He shows me a few examples of repair jobs and explains the importance of balancing time and cost with functional needs and the cost of the instrument to start. In each case he’ll discuss with the client what needs to be done, and might offer more or less economical solutions. In the case of a break or crack, sometimes the best solution is a simple repair rather than aiming for a perfect aesthetic result which would require stripping and refinishing. This is especially true now that the finishes on guitars are a shiny, almost plastic shell.

Broken head, fixed, no finish

Does Stefano make custom guitars? He could, but he rarely makes guitars from scratch. It’s just not economical, he explains: for every person who dreams of building the perfect custom guitar, there’s a detractor who says it has no resale value. The fact is that the cost of a handmade guitar, even by the most famous of makers (like Sadowsky Guitars in New York), doesn’t go much beyond 4000 dollars. Working alone, it might take 2-3 months to build a guitar, and it’d be hard to survive on the proceeds. As I said, Stefano’s approach is pragmatic. It makes more economic sense to customize and fix guitars than to build them.

Is there a future in this business? Do kids still play guitar? Yes and no. There are always professional musicians and amateur guitar lovers, and there are still kids who take music lessons. Instruments will always be involved in accidents, and Stefano can help with that. But he has no trouble applying his skills transversally: as he moved from construction to guitar repair, he just as easily could be crafting anything else. He showed me a beautifully smooth knife that he was inspired to make with some leftover stainless steel that he recuperated from a friend’s business: the patient shaping and planing of the handmade knife uses the same skills as planing the body of a guitar.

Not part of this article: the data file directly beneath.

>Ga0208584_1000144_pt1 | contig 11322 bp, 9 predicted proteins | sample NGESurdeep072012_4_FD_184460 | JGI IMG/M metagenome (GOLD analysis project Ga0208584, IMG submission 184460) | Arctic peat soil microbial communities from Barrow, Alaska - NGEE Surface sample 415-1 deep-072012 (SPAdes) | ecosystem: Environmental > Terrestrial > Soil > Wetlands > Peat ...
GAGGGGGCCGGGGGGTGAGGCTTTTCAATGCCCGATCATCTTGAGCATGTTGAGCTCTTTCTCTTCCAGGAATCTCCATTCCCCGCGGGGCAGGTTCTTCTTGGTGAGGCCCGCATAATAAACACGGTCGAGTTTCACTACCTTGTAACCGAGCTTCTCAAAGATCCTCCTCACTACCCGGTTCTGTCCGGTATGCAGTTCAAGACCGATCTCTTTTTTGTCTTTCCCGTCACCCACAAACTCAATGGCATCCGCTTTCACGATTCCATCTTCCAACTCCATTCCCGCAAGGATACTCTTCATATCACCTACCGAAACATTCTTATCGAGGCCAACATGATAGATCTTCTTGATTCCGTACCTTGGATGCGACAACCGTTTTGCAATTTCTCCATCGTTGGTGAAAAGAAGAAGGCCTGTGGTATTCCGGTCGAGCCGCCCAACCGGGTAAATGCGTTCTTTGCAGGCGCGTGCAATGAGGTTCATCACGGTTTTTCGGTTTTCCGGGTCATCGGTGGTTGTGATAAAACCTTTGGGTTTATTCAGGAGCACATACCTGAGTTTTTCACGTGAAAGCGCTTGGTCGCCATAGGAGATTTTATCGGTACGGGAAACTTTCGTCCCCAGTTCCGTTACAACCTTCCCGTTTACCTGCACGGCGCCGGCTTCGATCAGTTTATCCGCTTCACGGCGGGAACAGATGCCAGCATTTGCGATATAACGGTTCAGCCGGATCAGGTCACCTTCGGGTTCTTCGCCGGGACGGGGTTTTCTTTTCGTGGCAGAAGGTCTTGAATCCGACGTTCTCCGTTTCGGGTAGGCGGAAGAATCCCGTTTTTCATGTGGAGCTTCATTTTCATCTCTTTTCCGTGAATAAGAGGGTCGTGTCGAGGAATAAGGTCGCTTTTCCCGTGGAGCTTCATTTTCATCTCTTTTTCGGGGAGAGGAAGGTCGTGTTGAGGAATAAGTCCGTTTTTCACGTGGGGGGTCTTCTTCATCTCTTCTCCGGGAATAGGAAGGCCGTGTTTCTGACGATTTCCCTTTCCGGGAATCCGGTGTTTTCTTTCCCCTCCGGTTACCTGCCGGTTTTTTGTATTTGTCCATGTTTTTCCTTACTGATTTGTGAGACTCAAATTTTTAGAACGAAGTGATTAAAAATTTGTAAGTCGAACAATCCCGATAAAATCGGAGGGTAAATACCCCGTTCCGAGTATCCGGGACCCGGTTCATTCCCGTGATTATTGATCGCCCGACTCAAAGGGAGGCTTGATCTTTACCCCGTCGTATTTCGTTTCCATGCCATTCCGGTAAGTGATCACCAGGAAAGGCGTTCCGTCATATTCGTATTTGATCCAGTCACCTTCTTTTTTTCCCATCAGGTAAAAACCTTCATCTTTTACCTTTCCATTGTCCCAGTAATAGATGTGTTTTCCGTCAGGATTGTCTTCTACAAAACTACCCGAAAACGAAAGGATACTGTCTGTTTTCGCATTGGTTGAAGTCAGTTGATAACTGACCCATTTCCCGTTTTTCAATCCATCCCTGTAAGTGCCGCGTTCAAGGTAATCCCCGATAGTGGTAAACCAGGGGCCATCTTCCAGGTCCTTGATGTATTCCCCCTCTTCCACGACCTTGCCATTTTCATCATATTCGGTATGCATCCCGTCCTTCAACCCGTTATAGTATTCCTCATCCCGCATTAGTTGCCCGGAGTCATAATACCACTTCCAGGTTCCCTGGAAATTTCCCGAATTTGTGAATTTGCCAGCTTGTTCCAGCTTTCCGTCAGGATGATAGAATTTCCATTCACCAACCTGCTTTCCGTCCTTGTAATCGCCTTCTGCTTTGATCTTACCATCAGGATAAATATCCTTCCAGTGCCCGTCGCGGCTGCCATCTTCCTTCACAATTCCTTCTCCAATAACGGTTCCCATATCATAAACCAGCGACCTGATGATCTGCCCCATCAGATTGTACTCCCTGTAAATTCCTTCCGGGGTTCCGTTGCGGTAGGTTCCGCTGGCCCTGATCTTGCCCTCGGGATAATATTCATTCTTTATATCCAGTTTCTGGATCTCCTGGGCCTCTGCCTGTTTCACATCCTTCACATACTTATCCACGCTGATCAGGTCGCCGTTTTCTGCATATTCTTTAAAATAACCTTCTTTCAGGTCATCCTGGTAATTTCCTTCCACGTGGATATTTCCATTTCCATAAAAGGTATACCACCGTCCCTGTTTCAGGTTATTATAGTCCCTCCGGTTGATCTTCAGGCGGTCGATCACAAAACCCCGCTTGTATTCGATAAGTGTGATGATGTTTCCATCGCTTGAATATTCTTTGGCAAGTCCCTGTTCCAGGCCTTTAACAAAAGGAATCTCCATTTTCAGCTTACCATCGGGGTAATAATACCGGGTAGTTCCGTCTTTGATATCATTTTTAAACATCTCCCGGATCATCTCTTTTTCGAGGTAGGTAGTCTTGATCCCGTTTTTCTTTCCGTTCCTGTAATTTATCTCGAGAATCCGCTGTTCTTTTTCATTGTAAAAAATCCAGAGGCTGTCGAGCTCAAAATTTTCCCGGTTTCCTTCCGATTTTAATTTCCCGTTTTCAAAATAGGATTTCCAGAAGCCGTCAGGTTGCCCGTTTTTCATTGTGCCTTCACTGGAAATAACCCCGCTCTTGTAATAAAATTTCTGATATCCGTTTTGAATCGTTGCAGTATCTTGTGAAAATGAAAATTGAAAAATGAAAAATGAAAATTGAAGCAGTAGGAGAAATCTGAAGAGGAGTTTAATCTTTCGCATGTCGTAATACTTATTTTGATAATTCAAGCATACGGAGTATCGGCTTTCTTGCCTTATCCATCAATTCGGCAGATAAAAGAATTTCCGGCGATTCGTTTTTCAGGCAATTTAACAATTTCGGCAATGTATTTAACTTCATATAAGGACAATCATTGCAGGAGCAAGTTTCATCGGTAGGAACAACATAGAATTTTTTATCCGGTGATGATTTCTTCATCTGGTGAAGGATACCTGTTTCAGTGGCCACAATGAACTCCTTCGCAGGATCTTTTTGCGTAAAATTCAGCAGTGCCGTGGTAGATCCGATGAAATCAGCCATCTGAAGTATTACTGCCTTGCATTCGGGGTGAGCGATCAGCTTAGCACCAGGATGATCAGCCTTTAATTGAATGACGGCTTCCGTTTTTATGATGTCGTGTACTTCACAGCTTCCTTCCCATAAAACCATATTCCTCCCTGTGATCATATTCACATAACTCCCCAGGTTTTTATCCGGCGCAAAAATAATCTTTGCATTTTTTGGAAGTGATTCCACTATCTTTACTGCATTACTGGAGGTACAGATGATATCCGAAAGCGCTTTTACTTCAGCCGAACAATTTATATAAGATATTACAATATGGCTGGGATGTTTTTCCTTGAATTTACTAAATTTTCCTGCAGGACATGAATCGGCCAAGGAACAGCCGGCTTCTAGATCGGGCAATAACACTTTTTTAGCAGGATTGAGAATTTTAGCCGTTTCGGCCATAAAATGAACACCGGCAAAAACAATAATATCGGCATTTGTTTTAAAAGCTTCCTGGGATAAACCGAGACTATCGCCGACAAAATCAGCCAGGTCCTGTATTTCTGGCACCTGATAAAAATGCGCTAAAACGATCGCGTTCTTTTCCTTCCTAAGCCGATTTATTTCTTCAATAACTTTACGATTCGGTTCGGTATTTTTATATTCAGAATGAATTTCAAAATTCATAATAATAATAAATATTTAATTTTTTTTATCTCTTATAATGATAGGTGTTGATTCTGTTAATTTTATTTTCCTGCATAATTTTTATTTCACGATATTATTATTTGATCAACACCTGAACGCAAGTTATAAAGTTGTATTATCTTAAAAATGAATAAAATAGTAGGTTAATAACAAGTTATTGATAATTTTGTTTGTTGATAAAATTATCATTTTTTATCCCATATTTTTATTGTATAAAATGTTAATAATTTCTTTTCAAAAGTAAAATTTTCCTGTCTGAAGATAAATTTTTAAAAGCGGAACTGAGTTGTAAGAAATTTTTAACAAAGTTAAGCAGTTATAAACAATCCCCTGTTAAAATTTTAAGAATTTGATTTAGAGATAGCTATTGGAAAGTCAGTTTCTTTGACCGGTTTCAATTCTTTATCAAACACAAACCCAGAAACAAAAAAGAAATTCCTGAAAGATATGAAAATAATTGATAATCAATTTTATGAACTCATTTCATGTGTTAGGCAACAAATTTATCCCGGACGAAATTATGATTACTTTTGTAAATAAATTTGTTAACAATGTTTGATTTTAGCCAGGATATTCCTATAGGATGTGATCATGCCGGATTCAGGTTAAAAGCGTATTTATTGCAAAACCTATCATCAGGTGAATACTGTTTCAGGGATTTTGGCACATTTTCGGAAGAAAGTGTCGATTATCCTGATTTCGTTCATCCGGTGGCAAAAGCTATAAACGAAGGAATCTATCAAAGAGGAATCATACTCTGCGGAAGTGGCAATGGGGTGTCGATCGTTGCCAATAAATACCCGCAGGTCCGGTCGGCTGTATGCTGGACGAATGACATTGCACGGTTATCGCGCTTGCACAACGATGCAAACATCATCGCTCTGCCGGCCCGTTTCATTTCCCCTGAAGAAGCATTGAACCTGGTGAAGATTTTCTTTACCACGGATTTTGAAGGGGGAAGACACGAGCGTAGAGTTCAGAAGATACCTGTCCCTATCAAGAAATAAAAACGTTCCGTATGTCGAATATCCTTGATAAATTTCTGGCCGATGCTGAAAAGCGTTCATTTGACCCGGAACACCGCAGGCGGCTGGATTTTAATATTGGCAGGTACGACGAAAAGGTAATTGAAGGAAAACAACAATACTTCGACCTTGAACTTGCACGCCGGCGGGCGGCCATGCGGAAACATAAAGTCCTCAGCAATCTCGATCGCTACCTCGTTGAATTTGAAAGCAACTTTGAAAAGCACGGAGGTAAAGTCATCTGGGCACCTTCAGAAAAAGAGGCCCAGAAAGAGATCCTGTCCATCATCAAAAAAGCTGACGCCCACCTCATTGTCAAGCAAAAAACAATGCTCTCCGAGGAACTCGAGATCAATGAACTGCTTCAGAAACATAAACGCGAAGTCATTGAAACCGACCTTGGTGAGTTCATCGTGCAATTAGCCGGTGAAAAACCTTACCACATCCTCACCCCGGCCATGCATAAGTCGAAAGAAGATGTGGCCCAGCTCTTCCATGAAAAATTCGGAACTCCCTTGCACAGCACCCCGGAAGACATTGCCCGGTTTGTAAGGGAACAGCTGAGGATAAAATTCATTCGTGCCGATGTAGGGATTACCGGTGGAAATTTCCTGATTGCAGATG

Stefano is a maker. The kind of person who produces tangible objects that are the past of our economy, but also its future. Makers are a new trend (not that Stefano is trying to be trendy), a kind of backlash in a historic moment overly based on intangible monetary exchanges and service industries (including people like me who make a living writing blogs), rather than on manufacture. Long live those with manual ability and the patience to carry it out!

Bring your broken guitars and your customization dreams to Stefano Giusti in Prato, tel +39 3348921598, email stevostevo68@gmail.com.

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The theme of this month’s Italy Blogging Roundtable is Crafts. Read what the other writing knights have to say on the subject:

  • Rebecca writes of Crafts in Umbria
  • Jessica ambitiously has come up with The Guide to Crafts in Italy
  • Gloria writes of lovely Wood, Leather and Flowers (which kinda reminds me of a Donatello statue lecture given by an undergraduate prof of mine on what you can do with leather and feathers… but assume Gloria’s post is not about erotic crafts!)
  • and Melanie comes in with Marble Run: Shopping for Traditional Marbled Products in Italy
By: arttrav

Alexandra Korey aka ArtTrav is a Florence-based art historian and arts marketing consultant.

  • Dave Catherall

    Excellent!

  • Anonymous

    I greatly enjoyed this piece. As a frequent visitor to Florence (and a fellow Canuck – born in Toronto :)), I’m very happy to have found your blog. Stephanie

  • Pingback: Makers « My Florentine inspiration

  • http://www.arttrav.com arttrav

    Thank you Stephanie! Hope you keep enjoying and come visit Florence soon! Are you a fan of arttrav on facebook? It’s a great way to keep up.

  • Roy

    I enjoyed reading this. I especially like these stories about artisans who have structured their lives around their craft, keeping it all very much alive.

  • Celia Cammarota

    Italy is still a very important producer of instruments not just violins and guitars but also harps! 

  • Rebecca

    Sign n. 863 that you’re living in Italy: you actually know a lutaio. I–ahem–know two here in Assisi. Because if your specialty is Medieval instruments, Assisi’s the place to be :)

  • http://www.arttrav.com arttrav

    You beat me, Rebecca!